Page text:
Marc Lawrence's Music and Lyrics works in large part because the original songs written for the film are as memorable and catchy as any real-life single -- making it pretty easy to accept that these are tunes topping the charts. From the opening video for the new wave era "Pop Goes My Heart," to the "Careless Whisper" knockoff "Meaningless Kiss," to the confessional, intimate love song at the end of the film, Lawrence makes the fictional world of Music and Lyrics pleasingly plausible because the songs always fit their time and place. A handful of songwriters pitched in to compose these tracks, but the standout is Fountains of Wayne's Adam Schlesinger -- who provided the same service in Tom Hanks' That Thing You Do!, earning an Oscar nomination for writing the title track (one of the best rock songs ever composed for a movie). The uniformly excellent cast is headed by Hugh Grant, who can mix self-loathing with charm better than anyone else on the planet. He is ideally cast in the role of Alex Fletcher, an Andrew Ridgley-like figure eking out a living thanks to a wave of '80s nostalgia. Grant's nuanced performance conveys both Alex's embarrassment about singing these same songs decades after they were hits, while at the same time exuding the understandable pride he feels for having written such a memorable tune. Drew Barrymore makes a perfect fit for Grant as the sweet but insecure Sophie, creating a tonic for his sarcasm with her natural bubbliness. The two leads clearly know how to carry this kind of movie, and they also get some wonderful color from their supporting cast, including Brad Garrett as a loyal agent, Campbell Scott as Sophie's cold-hearted ex, and Haley Bennett in an impressive debut as a frighteningly plausible composite of every teen idol of the time. Lawrence and company find just enough notes of originality in the romantic comedy formula -- and they put in enough care and craftsmanship -- to make the movie thoroughly enjoyable.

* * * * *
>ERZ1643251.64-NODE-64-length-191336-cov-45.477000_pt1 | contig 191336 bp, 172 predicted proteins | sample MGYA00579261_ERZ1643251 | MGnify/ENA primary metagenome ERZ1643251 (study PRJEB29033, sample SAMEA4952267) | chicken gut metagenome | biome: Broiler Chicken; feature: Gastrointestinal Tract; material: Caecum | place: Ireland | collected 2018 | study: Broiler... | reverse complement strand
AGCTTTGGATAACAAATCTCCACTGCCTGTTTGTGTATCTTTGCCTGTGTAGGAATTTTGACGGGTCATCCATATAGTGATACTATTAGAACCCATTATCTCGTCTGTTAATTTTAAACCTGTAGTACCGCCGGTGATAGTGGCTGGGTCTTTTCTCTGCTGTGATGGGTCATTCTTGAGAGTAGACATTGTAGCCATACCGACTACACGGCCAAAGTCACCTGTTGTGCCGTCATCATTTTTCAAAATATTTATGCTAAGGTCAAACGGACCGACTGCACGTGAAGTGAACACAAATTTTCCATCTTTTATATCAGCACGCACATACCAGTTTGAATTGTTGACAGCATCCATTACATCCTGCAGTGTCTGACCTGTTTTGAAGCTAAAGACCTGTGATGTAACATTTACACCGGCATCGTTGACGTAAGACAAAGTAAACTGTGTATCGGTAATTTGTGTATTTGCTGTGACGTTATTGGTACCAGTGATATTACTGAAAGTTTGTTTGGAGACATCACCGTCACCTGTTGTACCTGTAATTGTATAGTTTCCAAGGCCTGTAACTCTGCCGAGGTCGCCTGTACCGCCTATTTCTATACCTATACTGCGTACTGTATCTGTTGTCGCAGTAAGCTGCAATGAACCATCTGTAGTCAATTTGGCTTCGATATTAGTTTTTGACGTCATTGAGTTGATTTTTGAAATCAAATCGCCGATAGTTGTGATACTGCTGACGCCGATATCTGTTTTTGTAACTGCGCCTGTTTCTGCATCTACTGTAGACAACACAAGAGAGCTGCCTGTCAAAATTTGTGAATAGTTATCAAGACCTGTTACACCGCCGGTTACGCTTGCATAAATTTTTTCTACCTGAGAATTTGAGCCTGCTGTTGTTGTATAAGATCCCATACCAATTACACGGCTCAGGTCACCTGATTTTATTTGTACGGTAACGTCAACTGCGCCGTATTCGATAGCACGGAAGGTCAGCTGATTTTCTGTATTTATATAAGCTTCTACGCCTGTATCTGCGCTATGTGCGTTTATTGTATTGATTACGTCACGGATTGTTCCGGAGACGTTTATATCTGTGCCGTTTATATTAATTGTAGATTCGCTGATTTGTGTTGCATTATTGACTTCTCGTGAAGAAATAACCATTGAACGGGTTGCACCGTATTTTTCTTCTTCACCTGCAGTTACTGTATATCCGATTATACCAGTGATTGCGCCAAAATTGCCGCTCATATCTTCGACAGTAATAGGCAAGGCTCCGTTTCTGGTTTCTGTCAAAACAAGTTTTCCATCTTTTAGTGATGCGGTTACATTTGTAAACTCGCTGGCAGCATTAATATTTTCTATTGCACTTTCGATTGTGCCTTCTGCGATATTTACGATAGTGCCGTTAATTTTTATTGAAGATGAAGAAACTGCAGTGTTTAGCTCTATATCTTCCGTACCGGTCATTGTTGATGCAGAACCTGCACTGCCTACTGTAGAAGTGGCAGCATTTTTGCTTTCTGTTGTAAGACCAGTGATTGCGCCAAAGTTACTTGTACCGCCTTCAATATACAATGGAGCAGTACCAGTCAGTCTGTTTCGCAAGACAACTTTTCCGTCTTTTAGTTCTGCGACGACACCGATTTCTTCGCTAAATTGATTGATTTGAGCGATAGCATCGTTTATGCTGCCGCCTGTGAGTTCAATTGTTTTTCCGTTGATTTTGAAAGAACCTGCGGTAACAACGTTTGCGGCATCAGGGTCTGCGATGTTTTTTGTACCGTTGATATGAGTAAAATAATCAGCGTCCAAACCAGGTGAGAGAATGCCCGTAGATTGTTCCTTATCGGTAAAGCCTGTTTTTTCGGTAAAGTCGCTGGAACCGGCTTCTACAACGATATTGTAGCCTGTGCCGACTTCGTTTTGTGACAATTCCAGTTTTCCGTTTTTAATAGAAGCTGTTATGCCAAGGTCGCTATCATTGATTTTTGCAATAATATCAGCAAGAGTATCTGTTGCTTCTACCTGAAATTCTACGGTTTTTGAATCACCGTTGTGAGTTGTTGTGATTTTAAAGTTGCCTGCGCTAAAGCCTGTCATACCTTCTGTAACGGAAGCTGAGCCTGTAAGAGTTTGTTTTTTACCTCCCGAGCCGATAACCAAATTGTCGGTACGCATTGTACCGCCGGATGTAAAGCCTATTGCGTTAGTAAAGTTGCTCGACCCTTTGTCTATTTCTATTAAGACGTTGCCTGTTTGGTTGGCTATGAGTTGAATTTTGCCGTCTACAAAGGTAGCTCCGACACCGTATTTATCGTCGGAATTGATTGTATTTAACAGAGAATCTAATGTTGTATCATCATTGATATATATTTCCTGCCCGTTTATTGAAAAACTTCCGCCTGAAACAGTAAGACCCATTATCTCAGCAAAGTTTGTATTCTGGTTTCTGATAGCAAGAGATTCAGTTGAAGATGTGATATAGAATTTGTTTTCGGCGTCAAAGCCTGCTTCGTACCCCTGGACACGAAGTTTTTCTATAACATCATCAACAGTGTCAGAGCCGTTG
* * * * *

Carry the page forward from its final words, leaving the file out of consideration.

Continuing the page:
by Perry Seibert review